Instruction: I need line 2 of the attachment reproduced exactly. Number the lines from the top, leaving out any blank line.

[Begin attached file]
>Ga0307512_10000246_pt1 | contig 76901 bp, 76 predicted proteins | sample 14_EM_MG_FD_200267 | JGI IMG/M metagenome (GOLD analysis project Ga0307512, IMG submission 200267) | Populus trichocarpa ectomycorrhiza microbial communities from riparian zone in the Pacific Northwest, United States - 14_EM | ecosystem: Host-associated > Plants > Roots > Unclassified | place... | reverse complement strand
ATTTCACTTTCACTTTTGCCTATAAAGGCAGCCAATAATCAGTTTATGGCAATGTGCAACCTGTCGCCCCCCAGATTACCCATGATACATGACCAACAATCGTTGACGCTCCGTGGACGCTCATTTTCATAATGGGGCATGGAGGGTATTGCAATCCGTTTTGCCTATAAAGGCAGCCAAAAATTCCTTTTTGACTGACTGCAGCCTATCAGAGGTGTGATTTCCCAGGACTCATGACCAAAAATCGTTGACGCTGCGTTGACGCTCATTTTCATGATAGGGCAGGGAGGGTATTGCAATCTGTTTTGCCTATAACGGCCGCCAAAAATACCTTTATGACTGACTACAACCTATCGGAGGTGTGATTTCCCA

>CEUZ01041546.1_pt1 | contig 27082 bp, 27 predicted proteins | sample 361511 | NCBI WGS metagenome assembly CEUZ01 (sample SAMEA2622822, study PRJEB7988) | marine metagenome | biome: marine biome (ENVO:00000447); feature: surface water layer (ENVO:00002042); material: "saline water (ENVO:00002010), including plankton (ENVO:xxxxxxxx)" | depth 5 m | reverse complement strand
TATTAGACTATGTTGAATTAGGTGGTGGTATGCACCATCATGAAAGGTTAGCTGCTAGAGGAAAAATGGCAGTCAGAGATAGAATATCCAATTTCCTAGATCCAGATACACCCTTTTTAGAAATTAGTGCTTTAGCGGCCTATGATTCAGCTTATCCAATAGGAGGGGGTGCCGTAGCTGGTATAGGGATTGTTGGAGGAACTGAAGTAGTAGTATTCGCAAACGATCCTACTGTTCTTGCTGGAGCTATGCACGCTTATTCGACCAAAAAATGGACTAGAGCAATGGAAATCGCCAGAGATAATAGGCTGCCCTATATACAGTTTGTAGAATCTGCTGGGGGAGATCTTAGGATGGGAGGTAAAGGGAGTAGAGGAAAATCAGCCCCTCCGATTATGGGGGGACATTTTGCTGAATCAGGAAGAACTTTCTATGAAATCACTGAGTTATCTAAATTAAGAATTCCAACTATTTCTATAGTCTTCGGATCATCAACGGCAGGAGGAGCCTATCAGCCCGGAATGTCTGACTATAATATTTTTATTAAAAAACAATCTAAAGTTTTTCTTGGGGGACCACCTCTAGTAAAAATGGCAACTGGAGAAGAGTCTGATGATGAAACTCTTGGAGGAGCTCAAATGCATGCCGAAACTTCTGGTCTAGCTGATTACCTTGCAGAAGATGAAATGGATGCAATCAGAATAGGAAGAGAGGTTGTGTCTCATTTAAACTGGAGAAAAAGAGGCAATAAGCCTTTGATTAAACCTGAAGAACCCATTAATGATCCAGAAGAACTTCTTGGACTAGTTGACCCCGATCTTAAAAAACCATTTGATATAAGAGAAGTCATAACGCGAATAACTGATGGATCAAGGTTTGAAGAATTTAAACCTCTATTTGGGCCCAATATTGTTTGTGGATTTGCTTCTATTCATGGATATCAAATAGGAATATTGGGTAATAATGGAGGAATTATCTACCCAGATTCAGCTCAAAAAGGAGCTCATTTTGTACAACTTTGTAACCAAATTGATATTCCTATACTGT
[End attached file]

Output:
ATTTCACTTTCACTTTTGCCTATAAAGGCAGCCAATAATCAGTTTATGGCAATGTGCAACCTGTCGCCCCCCAGATTACCCATGATACATGACCAACAATCGTTGACGCTCCGTGGACGCTCATTTTCATAATGGGGCATGGAGGGTATTGCAATCCGTTTTGCCTATAAAGGCAGCCAAAAATTCCTTTTTGACTGACTGCAGCCTATCAGAGGTGTGATTTCCCAGGACTCATGACCAAAAATCGTTGACGCTGCGTTGACGCTCATTTTCATGATAGGGCAGGGAGGGTATTGCAATCTGTTTTGCCTATAACGGCCGCCAAAAATACCTTTATGACTGACTACAACCTATCGGAGGTGTGATTTCCCA